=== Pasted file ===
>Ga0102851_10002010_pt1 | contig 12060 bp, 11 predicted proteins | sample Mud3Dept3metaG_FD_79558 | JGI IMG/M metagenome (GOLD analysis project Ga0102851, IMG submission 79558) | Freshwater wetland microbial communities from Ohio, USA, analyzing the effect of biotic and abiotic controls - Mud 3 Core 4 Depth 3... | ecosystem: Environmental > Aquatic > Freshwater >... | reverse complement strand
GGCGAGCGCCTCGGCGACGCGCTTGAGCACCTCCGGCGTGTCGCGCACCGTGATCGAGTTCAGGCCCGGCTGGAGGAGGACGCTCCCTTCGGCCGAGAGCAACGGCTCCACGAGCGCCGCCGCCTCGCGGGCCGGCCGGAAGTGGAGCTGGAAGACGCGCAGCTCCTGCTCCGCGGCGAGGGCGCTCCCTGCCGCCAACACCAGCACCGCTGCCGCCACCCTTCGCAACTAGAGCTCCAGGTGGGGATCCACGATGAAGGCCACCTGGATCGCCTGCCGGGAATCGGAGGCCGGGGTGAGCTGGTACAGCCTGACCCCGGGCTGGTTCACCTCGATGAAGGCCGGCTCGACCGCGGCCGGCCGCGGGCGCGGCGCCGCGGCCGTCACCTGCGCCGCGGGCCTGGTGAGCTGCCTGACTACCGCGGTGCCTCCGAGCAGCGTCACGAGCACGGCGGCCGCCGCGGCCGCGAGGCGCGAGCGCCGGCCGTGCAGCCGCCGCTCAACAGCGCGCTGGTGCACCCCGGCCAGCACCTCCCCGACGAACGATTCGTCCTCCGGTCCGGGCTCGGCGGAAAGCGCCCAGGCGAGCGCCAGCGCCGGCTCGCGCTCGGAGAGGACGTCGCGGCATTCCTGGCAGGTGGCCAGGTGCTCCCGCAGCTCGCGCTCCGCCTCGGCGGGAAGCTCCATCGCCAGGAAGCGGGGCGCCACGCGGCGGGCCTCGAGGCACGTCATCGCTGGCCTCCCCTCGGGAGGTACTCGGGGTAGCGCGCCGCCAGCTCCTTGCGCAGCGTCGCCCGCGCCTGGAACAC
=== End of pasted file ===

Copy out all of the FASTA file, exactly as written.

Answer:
>Ga0102851_10002010_pt1 | contig 12060 bp, 11 predicted proteins | sample Mud3Dept3metaG_FD_79558 | JGI IMG/M metagenome (GOLD analysis project Ga0102851, IMG submission 79558) | Freshwater wetland microbial communities from Ohio, USA, analyzing the effect of biotic and abiotic controls - Mud 3 Core 4 Depth 3... | ecosystem: Environmental > Aquatic > Freshwater >... | reverse complement strand
GGCGAGCGCCTCGGCGACGCGCTTGAGCACCTCCGGCGTGTCGCGCACCGTGATCGAGTTCAGGCCCGGCTGGAGGAGGACGCTCCCTTCGGCCGAGAGCAACGGCTCCACGAGCGCCGCCGCCTCGCGGGCCGGCCGGAAGTGGAGCTGGAAGACGCGCAGCTCCTGCTCCGCGGCGAGGGCGCTCCCTGCCGCCAACACCAGCACCGCTGCCGCCACCCTTCGCAACTAGAGCTCCAGGTGGGGATCCACGATGAAGGCCACCTGGATCGCCTGCCGGGAATCGGAGGCCGGGGTGAGCTGGTACAGCCTGACCCCGGGCTGGTTCACCTCGATGAAGGCCGGCTCGACCGCGGCCGGCCGCGGGCGCGGCGCCGCGGCCGTCACCTGCGCCGCGGGCCTGGTGAGCTGCCTGACTACCGCGGTGCCTCCGAGCAGCGTCACGAGCACGGCGGCCGCCGCGGCCGCGAGGCGCGAGCGCCGGCCGTGCAGCCGCCGCTCAACAGCGCGCTGGTGCACCCCGGCCAGCACCTCCCCGACGAACGATTCGTCCTCCGGTCCGGGCTCGGCGGAAAGCGCCCAGGCGAGCGCCAGCGCCGGCTCGCGCTCGGAGAGGACGTCGCGGCATTCCTGGCAGGTGGCCAGGTGCTCCCGCAGCTCGCGCTCCGCCTCGGCGGGAAGCTCCATCGCCAGGAAGCGGGGCGCCACGCGGCGGGCCTCGAGGCACGTCATCGCTGGCCTCCCCTCGGGAGGTACTCGGGGTAGCGCGCCGCCAGCTCCTTGCGCAGCGTCGCCCGCGCCTGGAACAC